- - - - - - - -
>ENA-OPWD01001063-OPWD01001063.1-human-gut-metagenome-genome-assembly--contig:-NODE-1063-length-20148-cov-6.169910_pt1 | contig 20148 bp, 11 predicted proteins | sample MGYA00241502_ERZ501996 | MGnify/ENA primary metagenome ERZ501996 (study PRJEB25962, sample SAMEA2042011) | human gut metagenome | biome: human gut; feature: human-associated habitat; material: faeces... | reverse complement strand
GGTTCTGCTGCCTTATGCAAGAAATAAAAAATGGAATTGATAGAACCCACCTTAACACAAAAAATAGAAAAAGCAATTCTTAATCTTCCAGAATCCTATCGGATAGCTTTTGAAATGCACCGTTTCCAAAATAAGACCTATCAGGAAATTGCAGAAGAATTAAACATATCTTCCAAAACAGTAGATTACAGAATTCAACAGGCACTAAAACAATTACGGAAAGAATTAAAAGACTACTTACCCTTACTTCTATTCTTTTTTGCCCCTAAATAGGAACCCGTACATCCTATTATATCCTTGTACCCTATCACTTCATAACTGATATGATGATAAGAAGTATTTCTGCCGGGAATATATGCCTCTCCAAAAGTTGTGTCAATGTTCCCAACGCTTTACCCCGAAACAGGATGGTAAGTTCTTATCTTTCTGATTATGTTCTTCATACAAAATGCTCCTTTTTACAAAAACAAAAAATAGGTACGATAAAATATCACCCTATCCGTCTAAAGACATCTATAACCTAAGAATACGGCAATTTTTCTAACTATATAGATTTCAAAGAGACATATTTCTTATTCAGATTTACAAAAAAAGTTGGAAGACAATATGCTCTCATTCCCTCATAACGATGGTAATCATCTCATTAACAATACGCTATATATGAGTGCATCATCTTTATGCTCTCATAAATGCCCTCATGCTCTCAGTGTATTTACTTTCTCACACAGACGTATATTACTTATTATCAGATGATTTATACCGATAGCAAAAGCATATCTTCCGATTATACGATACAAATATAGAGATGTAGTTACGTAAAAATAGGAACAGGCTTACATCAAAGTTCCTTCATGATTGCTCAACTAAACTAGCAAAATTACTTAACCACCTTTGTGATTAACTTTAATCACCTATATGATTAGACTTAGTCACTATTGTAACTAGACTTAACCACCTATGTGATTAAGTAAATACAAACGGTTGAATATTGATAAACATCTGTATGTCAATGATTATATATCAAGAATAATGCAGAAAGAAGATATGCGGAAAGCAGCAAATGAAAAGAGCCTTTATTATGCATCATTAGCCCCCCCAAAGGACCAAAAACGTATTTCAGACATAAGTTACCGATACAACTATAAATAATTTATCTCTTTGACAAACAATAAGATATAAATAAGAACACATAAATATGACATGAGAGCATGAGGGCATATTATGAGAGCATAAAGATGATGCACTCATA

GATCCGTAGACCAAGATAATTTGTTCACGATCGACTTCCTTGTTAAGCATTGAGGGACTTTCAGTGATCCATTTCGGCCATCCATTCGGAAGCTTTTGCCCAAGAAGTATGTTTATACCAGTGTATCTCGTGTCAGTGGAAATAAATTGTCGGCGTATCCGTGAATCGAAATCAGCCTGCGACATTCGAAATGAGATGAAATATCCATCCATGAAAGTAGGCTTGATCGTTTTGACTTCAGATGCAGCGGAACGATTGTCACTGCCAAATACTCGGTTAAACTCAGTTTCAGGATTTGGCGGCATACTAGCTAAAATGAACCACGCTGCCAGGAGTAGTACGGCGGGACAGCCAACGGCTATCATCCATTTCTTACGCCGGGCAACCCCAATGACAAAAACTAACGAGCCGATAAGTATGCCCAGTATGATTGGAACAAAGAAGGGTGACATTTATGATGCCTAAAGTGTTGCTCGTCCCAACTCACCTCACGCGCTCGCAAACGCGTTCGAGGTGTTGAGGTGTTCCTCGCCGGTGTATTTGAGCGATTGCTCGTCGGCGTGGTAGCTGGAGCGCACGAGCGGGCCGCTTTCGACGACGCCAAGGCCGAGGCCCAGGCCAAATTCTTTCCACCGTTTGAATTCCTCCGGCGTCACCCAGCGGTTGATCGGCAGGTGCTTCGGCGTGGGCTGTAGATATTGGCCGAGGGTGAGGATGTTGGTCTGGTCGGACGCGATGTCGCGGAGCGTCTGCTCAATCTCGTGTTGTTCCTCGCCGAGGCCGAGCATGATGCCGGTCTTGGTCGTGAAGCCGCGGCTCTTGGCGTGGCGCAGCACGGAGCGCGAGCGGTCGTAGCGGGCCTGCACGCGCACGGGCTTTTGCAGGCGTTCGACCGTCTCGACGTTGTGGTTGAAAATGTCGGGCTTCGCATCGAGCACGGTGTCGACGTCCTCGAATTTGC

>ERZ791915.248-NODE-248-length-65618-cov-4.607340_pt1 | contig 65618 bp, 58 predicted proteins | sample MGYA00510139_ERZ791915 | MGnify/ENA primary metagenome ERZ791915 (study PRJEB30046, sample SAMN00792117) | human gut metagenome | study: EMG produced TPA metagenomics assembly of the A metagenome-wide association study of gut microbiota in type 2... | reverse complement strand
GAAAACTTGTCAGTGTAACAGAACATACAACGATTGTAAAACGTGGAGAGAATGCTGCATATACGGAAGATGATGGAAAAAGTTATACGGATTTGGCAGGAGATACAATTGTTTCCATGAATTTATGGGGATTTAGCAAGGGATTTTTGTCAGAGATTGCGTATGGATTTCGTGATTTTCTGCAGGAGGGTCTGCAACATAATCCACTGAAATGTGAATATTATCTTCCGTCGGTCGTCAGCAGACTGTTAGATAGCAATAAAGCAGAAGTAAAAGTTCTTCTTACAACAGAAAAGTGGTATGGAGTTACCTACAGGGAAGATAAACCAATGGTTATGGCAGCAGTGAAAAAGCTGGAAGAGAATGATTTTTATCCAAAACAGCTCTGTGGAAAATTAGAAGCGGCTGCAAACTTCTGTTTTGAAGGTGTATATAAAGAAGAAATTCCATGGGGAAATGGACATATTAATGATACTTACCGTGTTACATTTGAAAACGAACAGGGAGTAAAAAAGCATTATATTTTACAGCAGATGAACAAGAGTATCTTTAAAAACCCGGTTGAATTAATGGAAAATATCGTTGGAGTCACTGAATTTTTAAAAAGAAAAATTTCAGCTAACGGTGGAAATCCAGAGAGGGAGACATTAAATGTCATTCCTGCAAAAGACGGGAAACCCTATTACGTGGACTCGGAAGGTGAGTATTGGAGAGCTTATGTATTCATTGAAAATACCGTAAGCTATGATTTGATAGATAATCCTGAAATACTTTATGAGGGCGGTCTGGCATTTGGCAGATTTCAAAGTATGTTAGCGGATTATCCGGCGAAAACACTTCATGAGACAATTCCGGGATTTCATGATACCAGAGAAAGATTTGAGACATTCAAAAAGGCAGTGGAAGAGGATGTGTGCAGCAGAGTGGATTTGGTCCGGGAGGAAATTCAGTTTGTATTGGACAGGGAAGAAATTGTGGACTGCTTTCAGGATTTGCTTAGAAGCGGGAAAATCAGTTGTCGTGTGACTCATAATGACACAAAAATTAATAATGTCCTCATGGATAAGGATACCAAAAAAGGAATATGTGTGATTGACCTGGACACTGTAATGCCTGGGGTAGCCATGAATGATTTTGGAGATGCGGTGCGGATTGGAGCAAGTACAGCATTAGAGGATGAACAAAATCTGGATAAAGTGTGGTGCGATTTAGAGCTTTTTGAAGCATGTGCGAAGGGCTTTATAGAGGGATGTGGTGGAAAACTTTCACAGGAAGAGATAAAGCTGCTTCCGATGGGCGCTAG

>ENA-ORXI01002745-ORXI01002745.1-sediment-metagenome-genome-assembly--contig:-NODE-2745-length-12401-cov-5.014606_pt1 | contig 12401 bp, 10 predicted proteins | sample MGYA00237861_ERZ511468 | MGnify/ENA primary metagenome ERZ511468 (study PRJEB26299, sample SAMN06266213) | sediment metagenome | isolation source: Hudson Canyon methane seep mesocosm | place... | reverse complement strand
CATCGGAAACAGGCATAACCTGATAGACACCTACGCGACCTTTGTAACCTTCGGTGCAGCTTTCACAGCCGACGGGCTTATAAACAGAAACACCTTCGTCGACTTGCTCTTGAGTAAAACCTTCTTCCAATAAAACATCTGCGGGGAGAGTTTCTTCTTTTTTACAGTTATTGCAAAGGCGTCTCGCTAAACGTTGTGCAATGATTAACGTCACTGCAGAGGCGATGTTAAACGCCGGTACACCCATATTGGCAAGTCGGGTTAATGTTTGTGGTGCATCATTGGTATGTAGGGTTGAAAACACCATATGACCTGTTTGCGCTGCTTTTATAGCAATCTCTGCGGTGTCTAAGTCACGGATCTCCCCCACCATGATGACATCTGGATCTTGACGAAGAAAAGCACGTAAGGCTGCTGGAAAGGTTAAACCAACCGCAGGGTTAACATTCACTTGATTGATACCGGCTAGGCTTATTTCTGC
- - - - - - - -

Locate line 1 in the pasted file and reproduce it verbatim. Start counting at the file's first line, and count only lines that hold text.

>ENA-OPWD01001063-OPWD01001063.1-human-gut-metagenome-genome-assembly--contig:-NODE-1063-length-20148-cov-6.169910_pt1 | contig 20148 bp, 11 predicted proteins | sample MGYA00241502_ERZ501996 | MGnify/ENA primary metagenome ERZ501996 (study PRJEB25962, sample SAMEA2042011) | human gut metagenome | biome: human gut; feature: human-associated habitat; material: faeces... | reverse complement strand